News

Racial, gender gaps persist in AP courses in Palo Alto Unified

Students of color enrolling in fewer advanced classes

Oft-reported anecdotes about the persistently low numbers of students of color in Advanced Placement classes in the Palo Alto Unified School District are affirmed in a report that the school board will discuss at its Tuesday meeting.

This year, only seven black and Hispanic students signed up for AP biology, 11 for AP calculus AB, one for AP chemistry, one for art history and three for AP statistics, as a few examples, according to the report. More black and Hispanics students enrolled in AP Spanish language and AP Spanish literature (25 and nine, respectively) as well as AP psychology (11 students).

There are 84 black students at the district's high schools (23 at Gunn and 61 at Palo Alto), and 362 Hispanic students (160 at Gunn and 202 at Paly), according to a September enrollment report from the district.

Gunn's total enrollment is 1,885 -- black students account for 1.2 percent and Hispanic students 8.5 percent.

Paly's enrollment is 1,985, with black students making up 3.1 percent and Hispanic students 10.2 percent.

No black or Hispanic students enrolled this year in AP calculus BC, AP physics, AP computer science or AP studio art, among other courses, according to the report.

Last year, black and Hispanic students enrolled at about the same numbers in some courses, while others saw a drop in enrollment and other a slight uptick.

In the class of 2015, 65 students of color and low-income students took 122 AP classes over the course of their high-school years, according to the district. Both of those numbers have dropped in the class of 2016: Only 50 students of color and low-income students have taken 89 AP classes.

Students of color and low-income students show high pass rates on the AP exams they do take, however — performing at a similar level or in some cases better than their peers.

Female students are also underrepresented in some AP courses, particularly in science courses. The most glaring gender gap this year is in a blended AP computer-science class, which is 75 percent male students (down from 85 percent last year). Most science classes that enrolled more male students last year became more balanced this year, according to the report. AP chemistry, for example, dropped from 70 percent male to 54 percent this year.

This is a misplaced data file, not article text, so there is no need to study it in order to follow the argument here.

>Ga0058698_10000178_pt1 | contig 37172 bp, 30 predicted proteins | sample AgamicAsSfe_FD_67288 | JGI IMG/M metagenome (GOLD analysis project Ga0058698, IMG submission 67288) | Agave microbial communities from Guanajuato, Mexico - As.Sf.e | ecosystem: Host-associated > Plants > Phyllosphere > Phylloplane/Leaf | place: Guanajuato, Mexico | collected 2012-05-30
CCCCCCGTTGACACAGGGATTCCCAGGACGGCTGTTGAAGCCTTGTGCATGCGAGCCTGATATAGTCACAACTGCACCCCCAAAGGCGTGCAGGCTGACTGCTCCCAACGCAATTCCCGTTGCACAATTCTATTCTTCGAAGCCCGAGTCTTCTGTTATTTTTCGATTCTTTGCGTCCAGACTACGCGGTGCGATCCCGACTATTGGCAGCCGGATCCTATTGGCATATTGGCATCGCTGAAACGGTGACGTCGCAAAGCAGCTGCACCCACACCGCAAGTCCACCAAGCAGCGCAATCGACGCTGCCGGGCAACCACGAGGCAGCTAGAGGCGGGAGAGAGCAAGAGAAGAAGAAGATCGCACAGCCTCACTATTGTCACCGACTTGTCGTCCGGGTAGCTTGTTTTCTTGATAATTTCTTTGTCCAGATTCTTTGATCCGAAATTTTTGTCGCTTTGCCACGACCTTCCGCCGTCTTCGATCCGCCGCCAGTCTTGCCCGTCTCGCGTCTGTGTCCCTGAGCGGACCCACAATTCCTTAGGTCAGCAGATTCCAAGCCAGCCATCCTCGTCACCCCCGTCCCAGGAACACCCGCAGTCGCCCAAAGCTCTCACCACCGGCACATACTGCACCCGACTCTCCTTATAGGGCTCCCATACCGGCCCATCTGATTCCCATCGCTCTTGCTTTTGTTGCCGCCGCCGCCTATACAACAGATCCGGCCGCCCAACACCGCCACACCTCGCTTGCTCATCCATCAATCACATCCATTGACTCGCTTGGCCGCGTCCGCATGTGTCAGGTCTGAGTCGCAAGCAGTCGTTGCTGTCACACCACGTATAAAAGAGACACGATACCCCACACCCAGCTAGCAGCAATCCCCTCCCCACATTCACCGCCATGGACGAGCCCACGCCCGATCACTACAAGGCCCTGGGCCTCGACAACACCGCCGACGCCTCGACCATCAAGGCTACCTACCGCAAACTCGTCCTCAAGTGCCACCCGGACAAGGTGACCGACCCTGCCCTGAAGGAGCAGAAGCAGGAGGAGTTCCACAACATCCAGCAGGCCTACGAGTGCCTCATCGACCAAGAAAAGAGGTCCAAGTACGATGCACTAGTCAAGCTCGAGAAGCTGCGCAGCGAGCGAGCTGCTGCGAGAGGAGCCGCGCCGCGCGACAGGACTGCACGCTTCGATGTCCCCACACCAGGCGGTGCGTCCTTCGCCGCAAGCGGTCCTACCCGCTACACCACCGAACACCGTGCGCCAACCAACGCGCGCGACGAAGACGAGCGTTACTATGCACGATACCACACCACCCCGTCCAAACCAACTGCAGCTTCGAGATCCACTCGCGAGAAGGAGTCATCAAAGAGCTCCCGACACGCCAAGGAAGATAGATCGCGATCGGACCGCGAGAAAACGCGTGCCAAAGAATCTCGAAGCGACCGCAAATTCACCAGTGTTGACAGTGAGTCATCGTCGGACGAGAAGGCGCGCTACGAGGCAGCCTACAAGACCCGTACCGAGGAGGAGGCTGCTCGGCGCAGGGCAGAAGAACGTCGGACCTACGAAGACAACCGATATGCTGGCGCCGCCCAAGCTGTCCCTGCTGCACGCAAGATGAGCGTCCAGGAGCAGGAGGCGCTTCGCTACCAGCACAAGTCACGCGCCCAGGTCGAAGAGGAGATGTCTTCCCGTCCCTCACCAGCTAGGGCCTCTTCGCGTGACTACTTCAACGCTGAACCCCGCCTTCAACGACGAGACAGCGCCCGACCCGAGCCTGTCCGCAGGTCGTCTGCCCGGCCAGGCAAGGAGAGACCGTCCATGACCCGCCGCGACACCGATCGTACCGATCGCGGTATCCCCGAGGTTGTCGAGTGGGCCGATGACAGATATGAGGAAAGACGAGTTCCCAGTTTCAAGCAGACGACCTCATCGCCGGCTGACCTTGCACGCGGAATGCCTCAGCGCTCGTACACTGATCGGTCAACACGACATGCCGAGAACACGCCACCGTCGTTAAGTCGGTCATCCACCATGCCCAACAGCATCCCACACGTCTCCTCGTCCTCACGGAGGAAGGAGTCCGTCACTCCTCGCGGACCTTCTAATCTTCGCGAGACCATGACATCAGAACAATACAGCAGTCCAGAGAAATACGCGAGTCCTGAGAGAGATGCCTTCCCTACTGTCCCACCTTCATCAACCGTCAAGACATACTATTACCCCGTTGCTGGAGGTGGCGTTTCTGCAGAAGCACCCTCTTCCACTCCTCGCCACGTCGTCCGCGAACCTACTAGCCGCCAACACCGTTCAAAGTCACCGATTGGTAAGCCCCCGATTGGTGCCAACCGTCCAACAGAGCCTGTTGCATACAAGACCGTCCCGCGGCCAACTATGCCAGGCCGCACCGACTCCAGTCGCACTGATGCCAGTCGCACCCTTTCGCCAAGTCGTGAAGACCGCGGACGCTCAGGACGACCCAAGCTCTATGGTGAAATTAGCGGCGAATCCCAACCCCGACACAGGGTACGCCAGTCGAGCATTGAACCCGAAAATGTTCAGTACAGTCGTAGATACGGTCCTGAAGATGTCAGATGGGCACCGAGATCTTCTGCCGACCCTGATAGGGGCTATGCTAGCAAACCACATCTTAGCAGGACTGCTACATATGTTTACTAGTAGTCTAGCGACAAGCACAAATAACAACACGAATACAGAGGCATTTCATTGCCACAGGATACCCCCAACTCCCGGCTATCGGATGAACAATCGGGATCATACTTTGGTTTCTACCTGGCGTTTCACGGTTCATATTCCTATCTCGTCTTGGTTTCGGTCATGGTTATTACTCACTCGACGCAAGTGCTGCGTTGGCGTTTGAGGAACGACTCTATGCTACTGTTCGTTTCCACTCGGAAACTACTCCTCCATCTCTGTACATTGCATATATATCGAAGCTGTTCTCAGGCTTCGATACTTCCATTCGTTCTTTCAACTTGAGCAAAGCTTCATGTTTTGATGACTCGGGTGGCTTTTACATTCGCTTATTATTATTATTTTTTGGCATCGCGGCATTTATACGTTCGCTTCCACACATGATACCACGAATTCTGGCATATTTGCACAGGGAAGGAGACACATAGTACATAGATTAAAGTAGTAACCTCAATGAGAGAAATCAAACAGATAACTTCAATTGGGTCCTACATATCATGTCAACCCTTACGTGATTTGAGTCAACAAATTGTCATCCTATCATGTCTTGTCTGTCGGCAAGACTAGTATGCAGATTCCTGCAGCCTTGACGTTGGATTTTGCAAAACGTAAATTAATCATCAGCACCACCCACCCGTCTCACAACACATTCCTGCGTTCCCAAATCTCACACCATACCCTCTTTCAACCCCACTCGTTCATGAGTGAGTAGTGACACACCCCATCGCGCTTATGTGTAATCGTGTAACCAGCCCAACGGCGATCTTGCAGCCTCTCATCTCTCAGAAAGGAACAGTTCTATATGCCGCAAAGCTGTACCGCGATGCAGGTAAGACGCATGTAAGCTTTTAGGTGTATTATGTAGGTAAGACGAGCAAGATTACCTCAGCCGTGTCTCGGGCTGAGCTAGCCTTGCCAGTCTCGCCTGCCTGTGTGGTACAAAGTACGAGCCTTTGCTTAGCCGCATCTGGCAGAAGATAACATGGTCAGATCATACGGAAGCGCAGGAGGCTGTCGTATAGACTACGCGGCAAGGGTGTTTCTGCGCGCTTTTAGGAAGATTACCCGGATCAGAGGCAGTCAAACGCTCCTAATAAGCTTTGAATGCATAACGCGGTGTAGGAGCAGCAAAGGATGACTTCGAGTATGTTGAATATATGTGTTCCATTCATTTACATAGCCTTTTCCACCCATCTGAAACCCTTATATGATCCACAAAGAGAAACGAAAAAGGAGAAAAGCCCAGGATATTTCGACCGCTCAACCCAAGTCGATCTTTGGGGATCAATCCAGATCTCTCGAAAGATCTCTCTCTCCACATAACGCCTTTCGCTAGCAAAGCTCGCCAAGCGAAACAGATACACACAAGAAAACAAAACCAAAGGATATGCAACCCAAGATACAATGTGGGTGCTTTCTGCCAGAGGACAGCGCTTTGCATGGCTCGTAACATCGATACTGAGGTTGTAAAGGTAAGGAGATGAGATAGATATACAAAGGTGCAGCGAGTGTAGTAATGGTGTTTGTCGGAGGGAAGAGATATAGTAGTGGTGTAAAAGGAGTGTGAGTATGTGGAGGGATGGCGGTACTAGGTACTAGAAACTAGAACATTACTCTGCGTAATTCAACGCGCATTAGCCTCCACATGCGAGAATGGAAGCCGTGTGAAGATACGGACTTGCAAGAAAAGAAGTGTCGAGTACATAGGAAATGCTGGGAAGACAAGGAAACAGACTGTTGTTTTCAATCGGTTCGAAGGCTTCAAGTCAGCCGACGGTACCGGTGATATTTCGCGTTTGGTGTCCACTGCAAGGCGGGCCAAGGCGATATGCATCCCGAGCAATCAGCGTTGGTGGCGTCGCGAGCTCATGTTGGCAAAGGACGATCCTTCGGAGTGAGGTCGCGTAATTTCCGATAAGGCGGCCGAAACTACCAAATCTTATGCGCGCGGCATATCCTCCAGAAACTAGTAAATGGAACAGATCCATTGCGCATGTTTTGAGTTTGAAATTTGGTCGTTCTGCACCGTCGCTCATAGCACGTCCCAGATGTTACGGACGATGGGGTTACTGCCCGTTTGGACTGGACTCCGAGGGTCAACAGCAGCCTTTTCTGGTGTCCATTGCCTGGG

There are more female students, however, in classes like AP art history, AP studio art and AP English literature and composition.

The report, prepared by district Director of Research Christopher Kolar and Program Evaluation Coordinator Clarisse Haxton, notes that "additional analysis is needed to track AP course-taking — and AP exam-taking and exam passage — over time."

One outcome of the district's elevated "focused goals" this year is to increase the number and percentage of historically underrepresented students in AP classes. A longer term goal is to have proportional representation in all AP classes.

The school board will discuss AP enrollment Tuesday evening as part of a larger presentation on college enrollment and A-G college requirements.

Elementary-school facilities improvements

In other business Tuesday, the school board will also discuss the proposed allocation of $60 million in bond funds set aside for capital improvements at the elementary schools. Staff is recommending that $23 million go to support a project at Hoover Elementary School, $37 million to "multi-use building projects" and $300,000 of that amount used to develop conceptual designs at Escondido, El Carmelo and Walter Hays elementary schools. The unanimous recommendation comes from a subcommittee of three elementary principals — Escondido's ChucK Merritt, El Carmelo's Danae Reynolds and Hays' Mary Bussman — who met throughout the fall.

The subcommittee is recommending the largest amount of money go to Hoover, which was not included in the previous bond because it had not opened at its present site when that bond passed, according to the district. The group has identified the following potential improvements for Hoover: expanded and modernized multi-purpose building, a new library, no modular buildings, modernized classrooms and technology.